Pandemic Disproportionately Affects Women, Minority Labor Force Participation
COVID-19 has created unprecedented disruption in the U.S. labor market. Not only did it propel the unemployment rate in April to the highest monthly rate on record, but it has also greatly affected labor force participation rates—the number of people either employed or unemployed as a proportion of the population.
The participation rate declined from 63.4 percent in February to 60.2 percent in April—the first two months of the pandemic—when many businesses closed as workers and customers stayed home to avoid the virus. Since then, the participation rate has increased but remains 1.7 percentage points lower than in February.
Even more concerning, these trends show up in the prime-age (ages 25–54) participation rate, which is less affected by aging demographics than the total participation rate. Since February, the prime-age participation rate has fallen by 1.8 percentage points.
The male and female participation rates moved together from March to July (Chart 1). However, in August and September, female participation declined by roughly a percentage point, while male participation ticked up slightly. The timing of this gap suggests that remote learning and increased child care responsibilities are important factors in the decline in female participation. In October, participation rates ticked up for both men and women, but remained 0.8 percentage points below June levels for women and flat relative to June for men.
Changes in labor force participation rates for several demographics reveal that women with children, especially Black women, have been disproportionately affected by the pandemic, figures through September show. Microdata used to document participation rates for these groups isn’t available for October; thus, our granular analysis is complete for the first three quarters of 2020.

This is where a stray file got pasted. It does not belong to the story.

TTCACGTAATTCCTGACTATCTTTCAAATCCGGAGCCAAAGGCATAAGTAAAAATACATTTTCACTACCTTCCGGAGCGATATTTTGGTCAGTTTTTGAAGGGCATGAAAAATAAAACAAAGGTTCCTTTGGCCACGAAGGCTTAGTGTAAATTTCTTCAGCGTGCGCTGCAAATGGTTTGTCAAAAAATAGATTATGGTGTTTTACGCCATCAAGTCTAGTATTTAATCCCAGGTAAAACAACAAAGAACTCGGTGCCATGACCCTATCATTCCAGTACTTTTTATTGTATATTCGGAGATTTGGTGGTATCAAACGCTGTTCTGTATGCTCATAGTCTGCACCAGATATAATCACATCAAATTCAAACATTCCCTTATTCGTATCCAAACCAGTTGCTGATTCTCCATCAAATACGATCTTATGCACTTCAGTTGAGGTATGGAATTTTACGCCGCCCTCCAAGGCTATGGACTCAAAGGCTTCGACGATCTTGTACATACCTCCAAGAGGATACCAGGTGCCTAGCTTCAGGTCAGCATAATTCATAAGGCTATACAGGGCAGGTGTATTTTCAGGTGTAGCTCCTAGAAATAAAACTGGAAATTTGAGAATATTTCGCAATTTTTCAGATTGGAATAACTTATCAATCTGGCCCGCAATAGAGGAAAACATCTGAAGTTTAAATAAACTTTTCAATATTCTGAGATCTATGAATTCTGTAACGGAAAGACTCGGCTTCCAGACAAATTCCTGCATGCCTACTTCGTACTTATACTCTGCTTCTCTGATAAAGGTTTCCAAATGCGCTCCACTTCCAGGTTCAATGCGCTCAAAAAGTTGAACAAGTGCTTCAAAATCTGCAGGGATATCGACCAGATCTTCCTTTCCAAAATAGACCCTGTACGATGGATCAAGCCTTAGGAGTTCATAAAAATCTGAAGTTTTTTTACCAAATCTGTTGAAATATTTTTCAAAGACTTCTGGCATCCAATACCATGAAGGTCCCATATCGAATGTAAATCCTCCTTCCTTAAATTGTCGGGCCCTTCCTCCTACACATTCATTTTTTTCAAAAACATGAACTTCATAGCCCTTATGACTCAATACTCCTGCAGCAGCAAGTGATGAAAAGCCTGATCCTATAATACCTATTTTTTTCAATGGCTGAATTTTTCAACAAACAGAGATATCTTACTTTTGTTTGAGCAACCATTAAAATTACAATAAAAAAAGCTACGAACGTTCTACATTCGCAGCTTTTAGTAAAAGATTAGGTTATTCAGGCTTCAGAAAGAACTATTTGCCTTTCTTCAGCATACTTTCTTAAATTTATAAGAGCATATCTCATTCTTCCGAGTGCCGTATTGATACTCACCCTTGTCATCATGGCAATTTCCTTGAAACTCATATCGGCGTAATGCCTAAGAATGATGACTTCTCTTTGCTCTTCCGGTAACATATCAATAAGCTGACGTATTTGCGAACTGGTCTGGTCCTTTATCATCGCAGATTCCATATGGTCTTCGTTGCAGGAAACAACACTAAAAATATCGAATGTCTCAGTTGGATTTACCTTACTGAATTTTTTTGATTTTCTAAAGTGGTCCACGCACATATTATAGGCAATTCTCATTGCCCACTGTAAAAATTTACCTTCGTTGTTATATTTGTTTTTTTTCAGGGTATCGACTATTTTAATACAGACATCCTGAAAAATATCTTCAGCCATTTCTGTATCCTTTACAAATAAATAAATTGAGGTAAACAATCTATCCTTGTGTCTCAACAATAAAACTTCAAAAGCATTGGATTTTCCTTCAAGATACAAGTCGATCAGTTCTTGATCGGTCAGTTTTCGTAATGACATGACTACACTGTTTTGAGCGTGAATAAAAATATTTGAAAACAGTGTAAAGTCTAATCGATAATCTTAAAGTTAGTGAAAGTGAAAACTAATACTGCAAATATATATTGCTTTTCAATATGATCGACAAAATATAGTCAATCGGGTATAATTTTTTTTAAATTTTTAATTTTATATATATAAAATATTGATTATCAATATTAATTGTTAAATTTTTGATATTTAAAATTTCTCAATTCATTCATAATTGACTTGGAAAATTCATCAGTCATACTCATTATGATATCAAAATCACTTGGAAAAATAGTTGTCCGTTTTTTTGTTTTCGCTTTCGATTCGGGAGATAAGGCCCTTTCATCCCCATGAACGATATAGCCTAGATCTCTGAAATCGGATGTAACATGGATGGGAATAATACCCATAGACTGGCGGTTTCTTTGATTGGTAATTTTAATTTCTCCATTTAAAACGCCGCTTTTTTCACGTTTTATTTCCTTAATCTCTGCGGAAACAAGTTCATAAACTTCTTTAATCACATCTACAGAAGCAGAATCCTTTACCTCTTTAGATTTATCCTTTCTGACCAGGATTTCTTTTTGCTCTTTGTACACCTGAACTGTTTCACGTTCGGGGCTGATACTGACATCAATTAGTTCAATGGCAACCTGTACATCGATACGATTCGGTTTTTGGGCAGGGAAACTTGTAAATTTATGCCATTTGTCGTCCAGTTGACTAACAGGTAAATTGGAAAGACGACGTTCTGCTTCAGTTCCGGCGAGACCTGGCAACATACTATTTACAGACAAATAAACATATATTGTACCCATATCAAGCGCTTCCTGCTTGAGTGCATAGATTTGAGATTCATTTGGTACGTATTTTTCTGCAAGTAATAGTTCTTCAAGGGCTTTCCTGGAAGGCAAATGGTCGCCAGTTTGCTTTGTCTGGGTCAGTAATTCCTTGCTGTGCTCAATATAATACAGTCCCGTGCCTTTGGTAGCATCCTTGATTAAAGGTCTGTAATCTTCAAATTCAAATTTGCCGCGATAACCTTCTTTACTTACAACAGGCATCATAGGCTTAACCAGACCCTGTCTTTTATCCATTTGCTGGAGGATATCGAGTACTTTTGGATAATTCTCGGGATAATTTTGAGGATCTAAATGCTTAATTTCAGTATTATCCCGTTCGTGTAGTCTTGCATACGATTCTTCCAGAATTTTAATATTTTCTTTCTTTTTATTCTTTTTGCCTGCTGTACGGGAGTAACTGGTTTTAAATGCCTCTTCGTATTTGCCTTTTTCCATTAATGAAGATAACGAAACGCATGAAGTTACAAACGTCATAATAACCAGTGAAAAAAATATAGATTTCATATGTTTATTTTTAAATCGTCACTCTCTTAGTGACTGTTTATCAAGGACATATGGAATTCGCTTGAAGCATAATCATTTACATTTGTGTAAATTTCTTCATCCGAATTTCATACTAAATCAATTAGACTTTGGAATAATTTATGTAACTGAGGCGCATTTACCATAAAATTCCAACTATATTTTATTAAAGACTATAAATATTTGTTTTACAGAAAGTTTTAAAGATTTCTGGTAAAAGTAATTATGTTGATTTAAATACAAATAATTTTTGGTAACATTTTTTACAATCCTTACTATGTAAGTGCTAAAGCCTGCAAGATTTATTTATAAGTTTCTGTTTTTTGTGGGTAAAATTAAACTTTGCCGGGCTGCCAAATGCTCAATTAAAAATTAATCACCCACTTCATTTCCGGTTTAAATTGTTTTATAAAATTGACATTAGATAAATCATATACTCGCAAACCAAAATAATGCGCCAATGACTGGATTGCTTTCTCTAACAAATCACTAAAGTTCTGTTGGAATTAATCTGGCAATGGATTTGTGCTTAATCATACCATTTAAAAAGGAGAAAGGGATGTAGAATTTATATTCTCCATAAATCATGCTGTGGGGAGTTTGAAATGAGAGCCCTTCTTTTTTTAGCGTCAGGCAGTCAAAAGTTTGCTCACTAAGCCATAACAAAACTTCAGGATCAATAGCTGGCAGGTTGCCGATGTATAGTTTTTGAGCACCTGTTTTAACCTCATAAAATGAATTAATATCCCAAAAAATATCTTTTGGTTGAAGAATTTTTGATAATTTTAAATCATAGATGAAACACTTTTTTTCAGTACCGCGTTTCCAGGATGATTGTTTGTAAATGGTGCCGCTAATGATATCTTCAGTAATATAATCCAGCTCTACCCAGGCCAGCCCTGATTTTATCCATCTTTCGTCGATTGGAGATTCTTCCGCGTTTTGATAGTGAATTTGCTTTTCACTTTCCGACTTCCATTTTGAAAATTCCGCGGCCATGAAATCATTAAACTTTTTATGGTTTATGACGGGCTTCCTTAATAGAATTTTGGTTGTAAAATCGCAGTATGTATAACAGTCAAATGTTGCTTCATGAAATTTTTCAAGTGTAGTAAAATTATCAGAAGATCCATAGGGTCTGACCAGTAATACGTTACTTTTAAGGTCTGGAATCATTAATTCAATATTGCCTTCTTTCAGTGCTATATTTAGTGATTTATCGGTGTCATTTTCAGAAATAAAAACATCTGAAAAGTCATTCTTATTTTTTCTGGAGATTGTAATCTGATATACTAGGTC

Women More Prone to Leave Pandemic-Era Labor Force
The pandemic has affected prime-age men and women differently (Chart 2). The female participation rate declined by 3.1 percentage points between February and April. Since April, it has regained 0.7 percentage points, or 22 percent of the initial decline, ending 2.4 percentage points below the February level.
Similarly, the male participation rate fell 2.7 percentage points in the first two months of the pandemic. It has since regained 1.5 percentage points of the initial decline and is down only 1.3 percentage points.
This experience is the opposite of what happened in the aftermath of the Great Recession, when the male participation rate declined far more than the female participation rate from 2007 to 2015.
Presence of Children in the Home Alters Labor Behavior
Separating men and women based on whether they have at least one child under the age of 13 living with them suggests one important driver of the differences in labor force participation: an unequally shared burden arising from an increase in child care responsibilities.
The percentage-point changes in February-to-September male participation rates are essentially identical regardless of the presence of children at home (no kids: -1.4; kids: -1.2). In contrast, the participation rate for women with kids has declined a full percentage point more than it has for women without kids (no kids: -1.8; kids: -3.0), likely because many mothers are unable to work while they oversee remote learning and lack child care.